'I don't know where the army is': Flooding evacuees in Gatineau feel left behind
Some say soldiers were called in too late, while others say they didn't stick around long enough
Gatineau residents are raising concerns about the military response to the flooding crisis that has hit Quebec hard and are wondering why soldiers didn't come sooner to help with evacuations and sandbagging.
For the past five days, Guy Lantegiene has been building a wall of sand around his home, with help from volunteers, to save it from flooding.
It's a familiar scene across the city and other parts of Quebec and eastern Ontario as the number of evacuations – and the water levels – continue to rise.
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"I saw two trucks this morning with two guys and then never again. We need people to help us with sandbags, bring some bags. You know, all the people here are volunteers," he told CBC News Sunday.
"So, the army, I don't know where they are. I'm sorry, I can't help with that."
The federal government announced Sunday it would triple the number of troops deployed to the affected areas – from 400 to 1,200 by the end of the day.
While residents say they're grateful that the military was called in, some feel the soldiers either came too late or didn't stay long enough.
'It's too late'
Daniel Goneau, brother of Gatineau city councillor Sylvie Goneau, said the first floor of his home on Hurtubise Boulevard is under more than a metre of water and that he had to put his his 83-year-old father in a motel because his house is also flooded.
"I lost everything. Everything's gone," he said, fighting back tears.
"The help, when we got it, was too late. And the army? Well, if you were here this morning, you saw the army vehicle and whatever and all the people here. A big show, big conference centre. Everything was great. Super. Where are they now? They're gone."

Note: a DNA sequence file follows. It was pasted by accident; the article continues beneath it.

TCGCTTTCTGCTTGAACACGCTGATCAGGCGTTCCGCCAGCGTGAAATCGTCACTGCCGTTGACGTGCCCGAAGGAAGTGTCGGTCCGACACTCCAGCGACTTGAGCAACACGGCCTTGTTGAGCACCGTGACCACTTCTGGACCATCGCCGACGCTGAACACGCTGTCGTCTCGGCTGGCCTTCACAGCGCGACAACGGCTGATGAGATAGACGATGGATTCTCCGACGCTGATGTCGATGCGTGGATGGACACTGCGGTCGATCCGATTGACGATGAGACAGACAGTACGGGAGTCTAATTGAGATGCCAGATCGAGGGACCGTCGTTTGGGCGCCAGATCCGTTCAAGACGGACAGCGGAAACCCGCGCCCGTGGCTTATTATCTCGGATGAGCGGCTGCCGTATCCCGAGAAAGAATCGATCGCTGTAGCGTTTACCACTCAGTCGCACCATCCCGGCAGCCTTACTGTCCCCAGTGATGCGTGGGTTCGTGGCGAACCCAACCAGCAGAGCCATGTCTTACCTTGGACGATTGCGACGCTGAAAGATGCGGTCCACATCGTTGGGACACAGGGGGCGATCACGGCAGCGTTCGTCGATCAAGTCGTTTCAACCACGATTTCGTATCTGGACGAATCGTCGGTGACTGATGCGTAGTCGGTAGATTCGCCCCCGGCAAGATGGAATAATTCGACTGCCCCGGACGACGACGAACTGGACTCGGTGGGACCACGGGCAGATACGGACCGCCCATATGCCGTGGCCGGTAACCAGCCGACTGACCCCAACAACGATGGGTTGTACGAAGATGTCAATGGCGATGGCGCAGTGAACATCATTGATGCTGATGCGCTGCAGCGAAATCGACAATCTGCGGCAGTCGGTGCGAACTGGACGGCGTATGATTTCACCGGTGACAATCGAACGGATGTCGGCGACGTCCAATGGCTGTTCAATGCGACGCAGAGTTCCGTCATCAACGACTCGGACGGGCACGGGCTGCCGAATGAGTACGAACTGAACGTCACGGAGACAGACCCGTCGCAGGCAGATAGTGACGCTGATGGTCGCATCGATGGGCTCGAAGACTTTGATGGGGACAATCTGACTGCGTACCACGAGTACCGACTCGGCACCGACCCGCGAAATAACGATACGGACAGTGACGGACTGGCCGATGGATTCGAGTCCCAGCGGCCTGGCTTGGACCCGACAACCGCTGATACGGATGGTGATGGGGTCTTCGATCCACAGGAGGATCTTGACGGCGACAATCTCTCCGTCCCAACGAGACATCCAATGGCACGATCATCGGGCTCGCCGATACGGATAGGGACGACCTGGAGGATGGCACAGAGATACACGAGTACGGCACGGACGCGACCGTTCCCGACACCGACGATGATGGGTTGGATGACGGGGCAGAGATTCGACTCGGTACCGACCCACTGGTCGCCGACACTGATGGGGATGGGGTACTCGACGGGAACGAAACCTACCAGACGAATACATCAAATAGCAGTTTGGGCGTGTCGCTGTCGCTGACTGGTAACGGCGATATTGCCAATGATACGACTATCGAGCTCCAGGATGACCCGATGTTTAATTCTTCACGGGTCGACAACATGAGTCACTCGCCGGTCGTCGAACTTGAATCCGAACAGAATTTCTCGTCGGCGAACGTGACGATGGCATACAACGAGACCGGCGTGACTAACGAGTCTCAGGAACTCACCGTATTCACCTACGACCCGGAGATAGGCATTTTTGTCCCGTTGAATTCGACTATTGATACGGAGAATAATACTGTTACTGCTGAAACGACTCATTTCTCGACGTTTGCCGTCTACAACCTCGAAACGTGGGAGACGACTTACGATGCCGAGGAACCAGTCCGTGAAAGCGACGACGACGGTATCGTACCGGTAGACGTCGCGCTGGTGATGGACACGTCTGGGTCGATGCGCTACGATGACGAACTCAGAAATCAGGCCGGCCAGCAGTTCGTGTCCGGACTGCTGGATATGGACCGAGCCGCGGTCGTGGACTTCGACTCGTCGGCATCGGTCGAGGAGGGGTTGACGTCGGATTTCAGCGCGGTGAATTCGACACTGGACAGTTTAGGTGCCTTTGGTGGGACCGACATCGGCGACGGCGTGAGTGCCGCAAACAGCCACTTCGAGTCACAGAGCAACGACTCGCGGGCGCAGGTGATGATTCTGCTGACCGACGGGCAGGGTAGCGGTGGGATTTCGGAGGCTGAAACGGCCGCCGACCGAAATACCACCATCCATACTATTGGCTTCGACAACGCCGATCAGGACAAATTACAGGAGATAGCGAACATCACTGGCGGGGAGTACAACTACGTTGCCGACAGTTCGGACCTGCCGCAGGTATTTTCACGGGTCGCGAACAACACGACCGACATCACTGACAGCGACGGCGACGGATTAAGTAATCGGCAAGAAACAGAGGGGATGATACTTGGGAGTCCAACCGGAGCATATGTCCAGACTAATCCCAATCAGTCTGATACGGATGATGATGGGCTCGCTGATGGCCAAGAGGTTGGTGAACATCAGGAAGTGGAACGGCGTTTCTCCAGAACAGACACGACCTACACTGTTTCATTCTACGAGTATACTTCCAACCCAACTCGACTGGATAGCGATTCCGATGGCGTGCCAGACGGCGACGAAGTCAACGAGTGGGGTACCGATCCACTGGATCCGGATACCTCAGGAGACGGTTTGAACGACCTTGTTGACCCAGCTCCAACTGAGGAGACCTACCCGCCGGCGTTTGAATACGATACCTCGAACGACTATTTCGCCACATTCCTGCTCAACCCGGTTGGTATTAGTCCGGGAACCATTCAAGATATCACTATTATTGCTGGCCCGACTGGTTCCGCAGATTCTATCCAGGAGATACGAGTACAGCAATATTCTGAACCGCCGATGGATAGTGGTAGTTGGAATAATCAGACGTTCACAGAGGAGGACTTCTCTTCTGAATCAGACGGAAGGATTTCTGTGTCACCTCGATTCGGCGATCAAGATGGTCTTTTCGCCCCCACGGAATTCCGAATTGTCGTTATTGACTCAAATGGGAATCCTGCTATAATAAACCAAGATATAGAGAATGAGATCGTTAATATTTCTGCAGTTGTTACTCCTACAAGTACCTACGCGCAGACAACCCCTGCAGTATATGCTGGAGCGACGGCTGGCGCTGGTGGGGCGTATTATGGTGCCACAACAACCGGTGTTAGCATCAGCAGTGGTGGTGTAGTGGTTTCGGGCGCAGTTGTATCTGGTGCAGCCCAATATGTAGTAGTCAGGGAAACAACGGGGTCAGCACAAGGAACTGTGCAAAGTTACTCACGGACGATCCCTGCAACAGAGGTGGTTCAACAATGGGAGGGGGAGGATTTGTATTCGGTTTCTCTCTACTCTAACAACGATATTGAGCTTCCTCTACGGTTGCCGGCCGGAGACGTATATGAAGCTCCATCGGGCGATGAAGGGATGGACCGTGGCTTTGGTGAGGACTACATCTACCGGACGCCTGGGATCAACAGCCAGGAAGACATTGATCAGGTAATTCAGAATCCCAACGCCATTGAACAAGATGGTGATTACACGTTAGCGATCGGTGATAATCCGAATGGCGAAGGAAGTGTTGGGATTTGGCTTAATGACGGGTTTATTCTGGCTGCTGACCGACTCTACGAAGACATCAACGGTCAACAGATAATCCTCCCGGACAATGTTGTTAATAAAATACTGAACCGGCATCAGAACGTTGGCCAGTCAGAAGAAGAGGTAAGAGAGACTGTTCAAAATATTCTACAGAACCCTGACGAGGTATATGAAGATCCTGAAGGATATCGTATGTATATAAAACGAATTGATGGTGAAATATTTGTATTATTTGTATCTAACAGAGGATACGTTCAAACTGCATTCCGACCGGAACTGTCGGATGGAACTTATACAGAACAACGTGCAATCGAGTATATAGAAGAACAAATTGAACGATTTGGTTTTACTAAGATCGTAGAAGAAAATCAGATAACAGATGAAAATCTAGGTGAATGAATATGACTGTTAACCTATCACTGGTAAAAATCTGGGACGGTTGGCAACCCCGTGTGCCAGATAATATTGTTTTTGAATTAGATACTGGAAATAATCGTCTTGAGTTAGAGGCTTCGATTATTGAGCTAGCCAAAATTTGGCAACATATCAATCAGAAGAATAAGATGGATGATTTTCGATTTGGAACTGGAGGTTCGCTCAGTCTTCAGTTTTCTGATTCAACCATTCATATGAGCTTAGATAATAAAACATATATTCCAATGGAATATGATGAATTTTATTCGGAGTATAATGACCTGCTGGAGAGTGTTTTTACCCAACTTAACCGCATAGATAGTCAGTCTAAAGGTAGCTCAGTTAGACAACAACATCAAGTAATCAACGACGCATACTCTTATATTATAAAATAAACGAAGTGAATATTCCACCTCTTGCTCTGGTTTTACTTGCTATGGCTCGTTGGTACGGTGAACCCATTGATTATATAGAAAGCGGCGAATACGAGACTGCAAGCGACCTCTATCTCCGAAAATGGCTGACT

Gatineau mayor faces criticism over military response
At a Sunday afternoon press conference, Gatineau Mayor Maxime Pedneaud-Jobin was asked about the criticism and suggested calling the military sooner would not have changed the outcome.
"When the government of Quebec decided to call the army, the goal was to support forces on the ground, municipal forces on the ground. That's being done as we speak. That's what's needed, we need all the help we can get," he said.
"But at the end of this crisis we'll have to answer this question."
Approximately 100 soldiers were expected to be dispatched to Gatineau by Sunday afternoon, with other areas of Quebec set to receive more military support.
West of Ottawa, the Quyon ferry closed Saturday night, cutting off the hundreds of daily commuters who use it to cross the Ottawa River between Fitzroy Harbour and Quyon, Que.
Ferry owner Don McColgan said he had to shut it down because the flooding made it too dangerous for vehicles to approach the docking area.
Quyon residents Raymond Wilfred Bertrand and his wife, Florence Kearney, had to evacuate their home due to flooding. The couple, both in their 70s, are now staying in a hotel until the water recedes.
Bertrand, 79, once served in the military as a young man. He said if the soldiers had been deployed sooner to help flood victims, they may have been able to save more homes.
Older people like himself can't be expected to be able to fill sandbags on their own, he said.
"Insurance don't cover this. We lose it all," Bertrand said Sunday from his Quyon hotel.
"We are paying the armed forces. It's all taxpayers' money. Why did they not bring them at least two weeks ago? I know they cannot protect everyone's home, but a lot of people didn't go and get sandbags because they couldn't."
Renaud Arnaud says it's devastating seeing his family's legacy home fill with water in Gatineau, they aren't covered under home insurance <a href="https://t.co/iVm2Fbe9br">pic.twitter.com/iVm2Fbe9br</a>—@AshleyBurkeCBC
With files from Ashley Burke, Idil Mussa, and Jérémie Bergeron